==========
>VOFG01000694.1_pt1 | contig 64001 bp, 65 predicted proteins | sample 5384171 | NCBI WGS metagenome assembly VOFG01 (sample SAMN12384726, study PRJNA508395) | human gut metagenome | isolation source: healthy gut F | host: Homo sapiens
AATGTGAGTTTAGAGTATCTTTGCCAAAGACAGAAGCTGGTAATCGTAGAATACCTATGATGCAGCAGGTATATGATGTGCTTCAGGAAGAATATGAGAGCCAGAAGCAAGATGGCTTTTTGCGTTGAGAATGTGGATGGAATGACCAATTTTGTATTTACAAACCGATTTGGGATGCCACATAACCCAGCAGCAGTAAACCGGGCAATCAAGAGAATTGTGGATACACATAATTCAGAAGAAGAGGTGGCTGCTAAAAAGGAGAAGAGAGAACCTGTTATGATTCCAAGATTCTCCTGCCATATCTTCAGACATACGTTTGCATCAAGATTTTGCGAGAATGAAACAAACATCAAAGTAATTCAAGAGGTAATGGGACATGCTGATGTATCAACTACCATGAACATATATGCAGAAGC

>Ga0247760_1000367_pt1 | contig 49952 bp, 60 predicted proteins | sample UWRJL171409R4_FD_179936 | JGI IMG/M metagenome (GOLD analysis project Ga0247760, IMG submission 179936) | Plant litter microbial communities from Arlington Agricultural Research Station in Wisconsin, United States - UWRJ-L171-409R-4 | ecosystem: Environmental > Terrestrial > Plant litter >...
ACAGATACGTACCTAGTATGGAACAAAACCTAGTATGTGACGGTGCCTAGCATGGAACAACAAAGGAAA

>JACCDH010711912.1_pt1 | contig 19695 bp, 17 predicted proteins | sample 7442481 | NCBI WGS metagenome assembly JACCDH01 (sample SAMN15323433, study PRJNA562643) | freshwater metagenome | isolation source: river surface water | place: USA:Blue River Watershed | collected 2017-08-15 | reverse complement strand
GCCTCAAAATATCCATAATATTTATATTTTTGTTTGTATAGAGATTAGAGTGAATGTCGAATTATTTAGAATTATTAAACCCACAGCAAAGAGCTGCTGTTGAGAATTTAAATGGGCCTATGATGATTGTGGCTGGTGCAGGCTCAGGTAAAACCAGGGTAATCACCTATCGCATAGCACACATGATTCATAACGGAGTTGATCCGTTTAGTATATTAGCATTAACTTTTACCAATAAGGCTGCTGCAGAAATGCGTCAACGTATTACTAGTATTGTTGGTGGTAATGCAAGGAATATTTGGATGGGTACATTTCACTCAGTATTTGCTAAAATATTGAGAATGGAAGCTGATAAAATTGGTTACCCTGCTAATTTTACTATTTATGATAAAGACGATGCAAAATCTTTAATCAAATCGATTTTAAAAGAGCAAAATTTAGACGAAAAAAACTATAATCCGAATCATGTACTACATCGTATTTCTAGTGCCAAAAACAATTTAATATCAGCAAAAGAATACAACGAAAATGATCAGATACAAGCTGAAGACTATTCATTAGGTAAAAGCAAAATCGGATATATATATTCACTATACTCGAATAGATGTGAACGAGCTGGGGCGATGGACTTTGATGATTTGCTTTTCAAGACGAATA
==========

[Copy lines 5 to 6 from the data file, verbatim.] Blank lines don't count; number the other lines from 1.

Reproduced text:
>JACCDH010711912.1_pt1 | contig 19695 bp, 17 predicted proteins | sample 7442481 | NCBI WGS metagenome assembly JACCDH01 (sample SAMN15323433, study PRJNA562643) | freshwater metagenome | isolation source: river surface water | place: USA:Blue River Watershed | collected 2017-08-15 | reverse complement strand
GCCTCAAAATATCCATAATATTTATATTTTTGTTTGTATAGAGATTAGAGTGAATGTCGAATTATTTAGAATTATTAAACCCACAGCAAAGAGCTGCTGTTGAGAATTTAAATGGGCCTATGATGATTGTGGCTGGTGCAGGCTCAGGTAAAACCAGGGTAATCACCTATCGCATAGCACACATGATTCATAACGGAGTTGATCCGTTTAGTATATTAGCATTAACTTTTACCAATAAGGCTGCTGCAGAAATGCGTCAACGTATTACTAGTATTGTTGGTGGTAATGCAAGGAATATTTGGATGGGTACATTTCACTCAGTATTTGCTAAAATATTGAGAATGGAAGCTGATAAAATTGGTTACCCTGCTAATTTTACTATTTATGATAAAGACGATGCAAAATCTTTAATCAAATCGATTTTAAAAGAGCAAAATTTAGACGAAAAAAACTATAATCCGAATCATGTACTACATCGTATTTCTAGTGCCAAAAACAATTTAATATCAGCAAAAGAATACAACGAAAATGATCAGATACAAGCTGAAGACTATTCATTAGGTAAAAGCAAAATCGGATATATATATTCACTATACTCGAATAGATGTGAACGAGCTGGGGCGATGGACTTTGATGATTTGCTTTTCAAGACGAATA